Requirements engineering

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Requirements engineering (RE)[1] refers to the process of defining, documenting and maintaining requirements[2][3] to the sub-fields of systems engineering and software engineering concerned with this process.

The first use of the term requirements engineering was probably in 1979 in a TRW technical report[4] but did not come into general use until the 1990s with the publication of an IEEE Computer Society tutorial[5] and the establishment of a conference series on requirements engineering that has evolved into the current International Requirements Engineering Conference.

In the waterfall model,[6] requirements engineering is presented as the first phase of the development process. Later software development methods, including the Rational Unified Process (RUP), extreme programming (XP) and Scrum assume that requirements engineering continues through the lifetime of a system.

Alan M. Davis maintains an extensive bibliography of requirements engineering.[7]

Requirement management which is a sub-function of Systems Engineering practices are also indexed in the INCOSE (International Council on Systems Engineering) manuals.

Requirements engineering activities[edit]

The activities involved in requirements engineering vary widely, depending on the type of system being developed and the specific practices of the organization(s) involved.[8] These may include:

  1. Requirements inception or requirements elicitation -
  2. Requirements identification - identifying new requirements
  3. Requirements analysis and negotiation - checking requirements and resolving stakeholder conflicts
  4. Requirements specification (e.g., software requirements specification; SRS) - documenting the requirements in a requirements document
  5. Systems modeling - deriving models of the system, often using a notation such as the Unified Modeling Language (UML) or the Lifecycle Modeling Language (LML)
  6. Requirements validation - checking that the documented requirements and models are consistent and meet stakeholder needs
  7. Requirements management - managing changes to the requirements as the system is developed and put into use

These are sometimes presented as chronological stages although, in practice, there is considerable interleaving of these activities.

Problems[edit]

One limited study in Germany presented possible problems in implementing requirements engineering and asked respondents whether they agreed that they were actual problems. The results were not presented as being generalizable but suggested that the principal perceived problems were incomplete requirements, moving targets, and time boxing, with lesser problems being communications flaws, lack of traceability, terminological problems, and unclear responsibilities.[9]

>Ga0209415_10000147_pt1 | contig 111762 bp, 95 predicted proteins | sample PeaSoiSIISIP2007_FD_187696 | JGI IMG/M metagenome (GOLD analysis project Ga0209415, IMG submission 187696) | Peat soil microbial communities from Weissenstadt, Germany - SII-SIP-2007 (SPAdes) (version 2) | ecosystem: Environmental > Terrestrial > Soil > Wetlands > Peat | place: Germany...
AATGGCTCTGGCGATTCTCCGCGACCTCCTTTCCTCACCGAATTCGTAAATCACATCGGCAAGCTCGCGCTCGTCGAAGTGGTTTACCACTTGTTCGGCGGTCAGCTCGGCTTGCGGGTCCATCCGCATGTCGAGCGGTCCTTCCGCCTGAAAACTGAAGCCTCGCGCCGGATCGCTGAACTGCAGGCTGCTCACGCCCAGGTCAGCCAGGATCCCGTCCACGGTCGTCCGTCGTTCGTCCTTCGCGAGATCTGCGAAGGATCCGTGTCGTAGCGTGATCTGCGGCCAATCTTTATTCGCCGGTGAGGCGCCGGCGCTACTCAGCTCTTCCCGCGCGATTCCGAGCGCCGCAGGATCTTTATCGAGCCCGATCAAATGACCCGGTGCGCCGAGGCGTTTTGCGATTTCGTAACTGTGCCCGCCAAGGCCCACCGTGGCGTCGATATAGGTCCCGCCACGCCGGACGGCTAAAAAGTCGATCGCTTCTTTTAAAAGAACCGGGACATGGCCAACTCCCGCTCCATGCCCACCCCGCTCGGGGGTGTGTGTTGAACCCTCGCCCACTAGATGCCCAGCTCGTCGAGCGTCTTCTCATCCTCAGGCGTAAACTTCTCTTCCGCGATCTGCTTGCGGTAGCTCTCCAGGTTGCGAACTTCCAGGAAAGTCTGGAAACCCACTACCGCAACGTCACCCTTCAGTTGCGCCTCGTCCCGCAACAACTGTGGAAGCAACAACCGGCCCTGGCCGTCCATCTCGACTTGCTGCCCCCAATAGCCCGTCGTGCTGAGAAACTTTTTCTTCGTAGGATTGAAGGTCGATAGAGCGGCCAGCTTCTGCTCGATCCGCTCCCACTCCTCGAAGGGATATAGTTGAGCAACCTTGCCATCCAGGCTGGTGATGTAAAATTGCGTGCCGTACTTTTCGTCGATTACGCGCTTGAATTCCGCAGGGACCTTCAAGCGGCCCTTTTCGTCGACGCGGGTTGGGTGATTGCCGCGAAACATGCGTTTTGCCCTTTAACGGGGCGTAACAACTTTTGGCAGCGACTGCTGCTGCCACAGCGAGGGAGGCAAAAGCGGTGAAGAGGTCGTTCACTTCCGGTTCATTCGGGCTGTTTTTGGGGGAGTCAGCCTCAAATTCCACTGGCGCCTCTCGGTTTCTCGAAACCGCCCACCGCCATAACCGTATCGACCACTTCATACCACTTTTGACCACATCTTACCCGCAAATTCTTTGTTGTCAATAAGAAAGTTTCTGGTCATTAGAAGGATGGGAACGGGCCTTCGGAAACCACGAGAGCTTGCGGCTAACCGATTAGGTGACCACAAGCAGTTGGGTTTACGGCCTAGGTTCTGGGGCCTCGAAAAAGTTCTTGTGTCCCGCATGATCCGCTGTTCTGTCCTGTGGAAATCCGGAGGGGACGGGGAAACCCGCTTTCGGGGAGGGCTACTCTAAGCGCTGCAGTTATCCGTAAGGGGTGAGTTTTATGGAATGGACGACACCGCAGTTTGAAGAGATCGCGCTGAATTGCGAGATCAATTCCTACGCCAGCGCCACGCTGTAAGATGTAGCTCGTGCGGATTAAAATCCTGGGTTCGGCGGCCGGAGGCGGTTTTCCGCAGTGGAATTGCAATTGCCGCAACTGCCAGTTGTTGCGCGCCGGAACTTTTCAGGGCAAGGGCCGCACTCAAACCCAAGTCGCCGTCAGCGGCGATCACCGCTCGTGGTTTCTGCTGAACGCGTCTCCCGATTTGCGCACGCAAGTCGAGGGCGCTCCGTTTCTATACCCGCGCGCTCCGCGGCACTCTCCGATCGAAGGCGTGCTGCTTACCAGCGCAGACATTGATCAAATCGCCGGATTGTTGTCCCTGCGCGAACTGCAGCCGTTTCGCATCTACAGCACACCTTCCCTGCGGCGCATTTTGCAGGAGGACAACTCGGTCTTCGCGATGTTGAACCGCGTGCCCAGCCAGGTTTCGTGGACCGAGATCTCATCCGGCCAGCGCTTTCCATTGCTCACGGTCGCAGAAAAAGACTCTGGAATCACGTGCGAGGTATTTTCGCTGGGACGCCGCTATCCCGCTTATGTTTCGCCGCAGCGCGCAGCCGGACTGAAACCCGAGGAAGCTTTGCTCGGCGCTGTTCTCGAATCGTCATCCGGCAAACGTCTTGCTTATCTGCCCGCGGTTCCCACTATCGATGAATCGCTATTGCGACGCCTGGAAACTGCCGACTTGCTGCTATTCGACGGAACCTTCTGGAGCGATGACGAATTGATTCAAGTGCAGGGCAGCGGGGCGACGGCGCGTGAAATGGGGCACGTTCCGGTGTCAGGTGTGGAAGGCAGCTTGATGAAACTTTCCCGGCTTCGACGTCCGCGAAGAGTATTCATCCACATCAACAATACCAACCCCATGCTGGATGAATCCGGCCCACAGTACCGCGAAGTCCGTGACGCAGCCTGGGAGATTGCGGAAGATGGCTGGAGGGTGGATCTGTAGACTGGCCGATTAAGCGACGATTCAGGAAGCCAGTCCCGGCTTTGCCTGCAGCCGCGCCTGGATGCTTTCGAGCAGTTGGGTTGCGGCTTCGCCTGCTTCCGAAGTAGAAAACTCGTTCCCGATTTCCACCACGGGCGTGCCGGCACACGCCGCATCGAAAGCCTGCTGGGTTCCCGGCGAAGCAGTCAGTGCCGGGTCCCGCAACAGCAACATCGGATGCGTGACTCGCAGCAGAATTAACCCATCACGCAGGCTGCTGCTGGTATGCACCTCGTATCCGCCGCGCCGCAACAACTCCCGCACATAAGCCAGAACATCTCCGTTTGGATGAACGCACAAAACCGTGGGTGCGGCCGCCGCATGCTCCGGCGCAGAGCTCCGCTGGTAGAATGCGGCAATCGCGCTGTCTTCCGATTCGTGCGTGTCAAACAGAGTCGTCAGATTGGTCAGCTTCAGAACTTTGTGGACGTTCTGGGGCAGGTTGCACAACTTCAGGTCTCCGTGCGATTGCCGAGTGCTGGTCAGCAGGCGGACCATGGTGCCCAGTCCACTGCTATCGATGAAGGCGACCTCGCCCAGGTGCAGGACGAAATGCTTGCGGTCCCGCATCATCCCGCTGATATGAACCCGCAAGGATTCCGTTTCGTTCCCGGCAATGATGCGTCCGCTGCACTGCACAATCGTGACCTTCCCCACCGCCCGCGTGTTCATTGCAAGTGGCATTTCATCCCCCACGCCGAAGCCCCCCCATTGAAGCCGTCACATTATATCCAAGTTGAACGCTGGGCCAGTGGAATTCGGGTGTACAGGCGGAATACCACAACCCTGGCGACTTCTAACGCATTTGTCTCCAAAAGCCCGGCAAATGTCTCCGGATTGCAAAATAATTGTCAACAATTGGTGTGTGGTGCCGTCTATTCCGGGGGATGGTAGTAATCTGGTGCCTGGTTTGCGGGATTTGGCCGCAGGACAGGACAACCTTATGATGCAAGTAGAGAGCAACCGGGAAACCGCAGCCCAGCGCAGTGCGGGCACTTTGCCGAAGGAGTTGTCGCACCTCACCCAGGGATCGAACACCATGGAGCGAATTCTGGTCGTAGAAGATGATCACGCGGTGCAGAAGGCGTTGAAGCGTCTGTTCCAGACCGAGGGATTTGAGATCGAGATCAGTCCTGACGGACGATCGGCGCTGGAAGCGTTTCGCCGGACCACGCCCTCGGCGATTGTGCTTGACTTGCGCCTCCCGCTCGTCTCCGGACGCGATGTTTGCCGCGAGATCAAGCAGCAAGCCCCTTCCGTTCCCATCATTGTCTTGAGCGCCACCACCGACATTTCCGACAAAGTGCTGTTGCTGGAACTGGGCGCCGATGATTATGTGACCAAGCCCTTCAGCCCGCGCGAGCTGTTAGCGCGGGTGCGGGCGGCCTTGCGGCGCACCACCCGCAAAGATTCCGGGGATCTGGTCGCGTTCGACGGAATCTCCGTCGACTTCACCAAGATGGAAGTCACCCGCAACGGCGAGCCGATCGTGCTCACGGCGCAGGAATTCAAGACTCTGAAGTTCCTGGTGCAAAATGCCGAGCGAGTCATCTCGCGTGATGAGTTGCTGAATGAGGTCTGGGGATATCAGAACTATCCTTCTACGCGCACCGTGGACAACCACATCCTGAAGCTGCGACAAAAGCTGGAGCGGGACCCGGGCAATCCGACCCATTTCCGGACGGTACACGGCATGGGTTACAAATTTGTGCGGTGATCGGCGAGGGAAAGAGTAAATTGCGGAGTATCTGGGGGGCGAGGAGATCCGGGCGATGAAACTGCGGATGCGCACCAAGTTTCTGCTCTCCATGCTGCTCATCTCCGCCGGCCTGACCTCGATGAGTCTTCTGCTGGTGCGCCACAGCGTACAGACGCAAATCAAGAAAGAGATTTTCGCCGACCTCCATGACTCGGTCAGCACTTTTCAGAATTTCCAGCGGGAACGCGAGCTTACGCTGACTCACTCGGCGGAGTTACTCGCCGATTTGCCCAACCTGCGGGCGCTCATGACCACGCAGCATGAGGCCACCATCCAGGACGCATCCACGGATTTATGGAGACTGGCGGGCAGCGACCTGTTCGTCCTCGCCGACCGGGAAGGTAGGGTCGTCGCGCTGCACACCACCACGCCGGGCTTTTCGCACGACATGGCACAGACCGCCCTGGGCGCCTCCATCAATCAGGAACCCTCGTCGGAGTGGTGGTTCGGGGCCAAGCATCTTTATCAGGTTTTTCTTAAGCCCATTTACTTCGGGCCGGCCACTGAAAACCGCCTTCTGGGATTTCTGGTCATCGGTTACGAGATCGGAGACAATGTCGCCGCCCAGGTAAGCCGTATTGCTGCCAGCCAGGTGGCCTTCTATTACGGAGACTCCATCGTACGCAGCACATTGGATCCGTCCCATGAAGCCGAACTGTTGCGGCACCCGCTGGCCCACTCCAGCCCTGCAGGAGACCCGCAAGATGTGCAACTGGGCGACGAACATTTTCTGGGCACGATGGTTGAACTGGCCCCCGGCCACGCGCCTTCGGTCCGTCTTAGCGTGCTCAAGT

Criticism[edit]

Some recent research suggests that software requirements are often an illusion misrepresenting design decisions as requirements in situations where no real requirements are evident.[10]

See also[edit]

References[edit]

  1. ^ Nuseibeh, B.; Easterbrook, S. (2000). Requirements engineering: a roadmap (PDF). ICSE'00. Proceedings of the conference on the future of Software engineering. pp. 35–46. doi:10.1145/336512.336523. ISBN 1-58113-253-0. CiteSeerX: 10.1.1.131.3116. 
  2. ^ Kotonya, Gerald; Sommerville, Ian (September 1998). Requirements Engineering: Processes and Techniques. John Wiley & Sons. ISBN 0-471-97208-8. 
  3. ^ Chemuturi, M. (2013). Requirements Engineering and Management for Software Development Projects. doi:10.1007/978-1-4614-5377-2. ISBN 978-1-4614-5376-5. 
  4. ^ Software Requirements Engineering Methodology (Development) Alford, M. W. and Lawson,J. T. TRW Defense and Space Systems Group. 1979.
  5. ^ Thayer, Richard H.; Dorfman, Merlin, eds. (March 1997). Software Requirements Engineering (2nd ed.). IEEE Computer Society Press. ISBN 0-8186-7738-4. 
  6. ^ Royce, W. W. (1970). Managing the Development of Large Software Systems: Concepts and Techniques (PDF). ICSE'87. Proceedings of the 9th international conference on Software Engineering. pp. 1–9. 
  7. ^ Requirements bibliography Reviewed November 10th 2011
  8. ^ Sommerville, Ian (2009). Software Engineering (9th ed.). Addison-Wesley. ISBN 978-0-13-703515-1. 
  9. ^ Méndez Fernández, Daniel; Wagner, Stefan (2015). "Naming the pain in requirements engineering: A design for a global family of surveys and first results from Germany". Information and Software Technology 57: 616–643. doi:10.1016/j.infsof.2014.05.008. 
  10. ^ Ralph, P. (September 2013). "The illusion of requirements in software development". Requirements Engineering 18 (3): 293–296. doi:10.1007/s00766-012-0161-4. 

External links[edit]